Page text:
Bcom - Article MobileFriendly - Methode

What makes a coming-of-age movie work? Lord knows we get enough of them: overripe period pieces in which a filmmaker re-creates a precise cultural moment and his or her adolescent struggles with parents and injustice and best friends and sex. Usually, it comes down to the metaphysics of personal observation, which means the secondary characters can be well drawn while the protagonist remains an underwritten blank. It’s hard to see yourself when you’re looking through your own eyes.

That isn’t a problem in Sally Potter’s “Ginger & Rosa,” but only because Elle Fanning has the lead role of Ginger, a 16-year-old girl in 1962 London. Only 13 when the film was shot, the actress has a luminous naturalism that seems the opposite of performance: Emotions tumble forth from inside her, often in tight close-up, with a tremulousness that’s specific and real and heartbreaking. Where her older sister, Dakota, has the brazen skills of a born trouper, Elle’s acting feels artless and naive, and all the more powerful for it. Fanning easily convinces you of Ginger’s emotional reality — that every moment is the only moment.

It’s a great performance in a good movie, one that represents a daunting filmmaker’s most mainstream work to date. Potter got her start with experimental films and performance art in the ’60s and ’70s, and her 1992 Virginia Woolf adaptation “Orlando” remains her best-known movie. As recently as 2004’s “Yes” she was writing modern-day dramas in iambic pentameter, and, with 2009’s little-seen “Rage,” she premiered a motion picture via cellphone.

Advertisement - Continue Reading Below

“Ginger & Rosa” is comparatively straightforward stuff, Potter’s gracefully fictionalized reminiscences of growing up in the shadow of the Cuban Missile Crisis and imminent nuclear annihilation. Ginger’s mother and father are bohemian intellectuals (as Potter’s parents were; the film’s dedicated to her mother), part of the British generation that came of age, hard, during WWII. Roland (Alessandro Nivola) was a conscientious objector during the war and wears his prison time as a badge of honor; he’s also a Hot Dad, and he knows it. When Ginger’s best friend, Rosa (Alice Englert), starts playing eye-hockey with him in a car’s rear-view mirror, you dread what’s coming and feel powerless to stop it.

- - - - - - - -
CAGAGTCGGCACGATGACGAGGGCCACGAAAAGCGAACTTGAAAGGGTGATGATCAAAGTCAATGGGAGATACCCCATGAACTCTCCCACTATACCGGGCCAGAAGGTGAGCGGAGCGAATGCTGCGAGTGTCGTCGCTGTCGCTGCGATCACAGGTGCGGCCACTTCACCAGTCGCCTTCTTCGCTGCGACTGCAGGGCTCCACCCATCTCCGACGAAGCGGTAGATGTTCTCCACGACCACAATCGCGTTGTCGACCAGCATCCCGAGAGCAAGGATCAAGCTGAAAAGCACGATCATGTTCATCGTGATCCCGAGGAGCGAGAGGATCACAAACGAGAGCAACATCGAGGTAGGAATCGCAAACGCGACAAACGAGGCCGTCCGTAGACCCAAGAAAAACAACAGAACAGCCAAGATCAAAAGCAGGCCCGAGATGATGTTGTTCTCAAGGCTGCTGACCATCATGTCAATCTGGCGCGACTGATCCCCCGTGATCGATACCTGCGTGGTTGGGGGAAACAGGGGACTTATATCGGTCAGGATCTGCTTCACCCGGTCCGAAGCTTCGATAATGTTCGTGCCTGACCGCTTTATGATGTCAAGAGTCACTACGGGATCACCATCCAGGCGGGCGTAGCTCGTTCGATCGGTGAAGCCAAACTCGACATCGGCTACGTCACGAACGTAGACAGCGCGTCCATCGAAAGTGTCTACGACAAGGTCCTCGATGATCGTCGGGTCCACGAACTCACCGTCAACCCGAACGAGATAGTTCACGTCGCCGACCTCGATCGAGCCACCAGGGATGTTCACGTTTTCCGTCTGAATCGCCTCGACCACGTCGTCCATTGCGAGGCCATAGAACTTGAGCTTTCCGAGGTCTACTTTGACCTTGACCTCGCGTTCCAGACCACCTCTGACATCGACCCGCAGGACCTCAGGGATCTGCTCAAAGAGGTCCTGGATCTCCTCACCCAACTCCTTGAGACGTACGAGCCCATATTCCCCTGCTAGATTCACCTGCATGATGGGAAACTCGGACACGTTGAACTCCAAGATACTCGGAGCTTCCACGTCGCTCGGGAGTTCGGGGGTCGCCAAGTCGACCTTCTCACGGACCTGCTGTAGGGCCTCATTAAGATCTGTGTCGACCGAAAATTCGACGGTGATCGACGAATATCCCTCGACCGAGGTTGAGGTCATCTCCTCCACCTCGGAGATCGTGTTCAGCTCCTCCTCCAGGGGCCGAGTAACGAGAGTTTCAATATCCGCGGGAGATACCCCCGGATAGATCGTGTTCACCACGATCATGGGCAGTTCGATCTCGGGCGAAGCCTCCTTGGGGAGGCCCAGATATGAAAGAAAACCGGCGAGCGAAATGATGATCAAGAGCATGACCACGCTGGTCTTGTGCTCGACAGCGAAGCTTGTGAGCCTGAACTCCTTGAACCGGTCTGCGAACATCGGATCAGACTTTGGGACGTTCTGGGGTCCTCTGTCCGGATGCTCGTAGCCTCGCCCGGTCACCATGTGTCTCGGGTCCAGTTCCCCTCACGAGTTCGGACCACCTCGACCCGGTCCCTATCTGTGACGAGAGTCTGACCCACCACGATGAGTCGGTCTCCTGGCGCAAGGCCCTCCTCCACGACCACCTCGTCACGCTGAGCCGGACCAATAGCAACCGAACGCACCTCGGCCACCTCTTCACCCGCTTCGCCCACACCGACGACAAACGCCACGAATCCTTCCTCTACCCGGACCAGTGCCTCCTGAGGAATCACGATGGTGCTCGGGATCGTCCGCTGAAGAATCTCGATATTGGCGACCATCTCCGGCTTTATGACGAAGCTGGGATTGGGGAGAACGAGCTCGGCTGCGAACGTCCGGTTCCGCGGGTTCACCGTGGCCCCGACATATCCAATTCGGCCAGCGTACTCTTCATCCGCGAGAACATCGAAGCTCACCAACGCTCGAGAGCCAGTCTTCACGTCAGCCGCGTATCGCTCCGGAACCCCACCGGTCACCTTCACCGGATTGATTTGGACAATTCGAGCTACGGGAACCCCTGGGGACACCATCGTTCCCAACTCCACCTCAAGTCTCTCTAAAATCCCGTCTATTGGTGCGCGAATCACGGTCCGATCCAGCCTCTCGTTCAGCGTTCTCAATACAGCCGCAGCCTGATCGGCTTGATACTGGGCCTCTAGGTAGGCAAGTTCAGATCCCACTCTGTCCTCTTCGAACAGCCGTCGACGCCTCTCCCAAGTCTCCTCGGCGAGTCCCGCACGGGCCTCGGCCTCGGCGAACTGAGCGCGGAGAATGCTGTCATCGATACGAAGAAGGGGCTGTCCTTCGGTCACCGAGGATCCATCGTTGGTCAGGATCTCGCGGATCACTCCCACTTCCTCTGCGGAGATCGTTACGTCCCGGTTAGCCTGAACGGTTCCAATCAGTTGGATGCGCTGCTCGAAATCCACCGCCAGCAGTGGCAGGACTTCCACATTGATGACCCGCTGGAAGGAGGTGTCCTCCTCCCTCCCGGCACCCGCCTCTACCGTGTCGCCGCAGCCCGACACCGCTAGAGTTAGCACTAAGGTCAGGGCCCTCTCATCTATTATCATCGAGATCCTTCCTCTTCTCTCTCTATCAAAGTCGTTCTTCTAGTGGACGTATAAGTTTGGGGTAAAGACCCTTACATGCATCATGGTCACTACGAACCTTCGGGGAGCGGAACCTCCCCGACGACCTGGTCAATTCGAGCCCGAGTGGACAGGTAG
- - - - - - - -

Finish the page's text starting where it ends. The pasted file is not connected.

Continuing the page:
Ginger’s mother, Natalie, is an artist who has given up painting for a life of domesticity, and in her Potter acknowledges a generation of strong women neutered by feckless men. (Some of the same concerns turn up in the adaptation of Jack Kerouac’s “On the Road,” also opening in the area today.) Christina Hendricks — Joan of “Mad Men” — is a striking visual presence but a hesitant dramatic one in the role, hobbled by a hither-and-yon English accent. Timothy Spall, Oliver Platt, and especially Annette Bening register with more force as concerned family friends, the latter two bluff and American.

The focus is, as it should be, on Ginger as she goes to Ban the Bomb marches, ignores the growing attraction between her father and her friend, and struggles to become a poet. (“I thought you already were one,” Rosa drily observes.) “Ginger & Rosa” gets the period details exactly right — girls ironing their hair and wearing blue jeans in the bathtub — and the music choices are unerring, from “Tutti-Frutti” blaring on a jukebox to Thelonious Monk’s “The Man I Love” under the end credits, a helpless admission of a filmmaker’s ongoing love for a flawed father.

Still, it’s Fanning’s movie, and Potter films her from an aching teenage point of view, the camera looming in too close, the emotions too big to say. It’s not a showy performance; rather, the actress holds back and lets her big, watchful eyes well up with betrayals global and familial, until the panic finally crashes to the surface. Englert, a good actress with an interesting pedigree of her own (she’s the daughter of director Jane Campion) recedes into the background. “Ginger & Rosa” is about adolescence as a state of absolute idealism and absolute self-absorption — a time when there’s no difference between the world’s calamities and one’s own. In Fanning, Potter has found the perfect vessel, and the miracle is that the actress doesn’t even seem to be trying. She just is.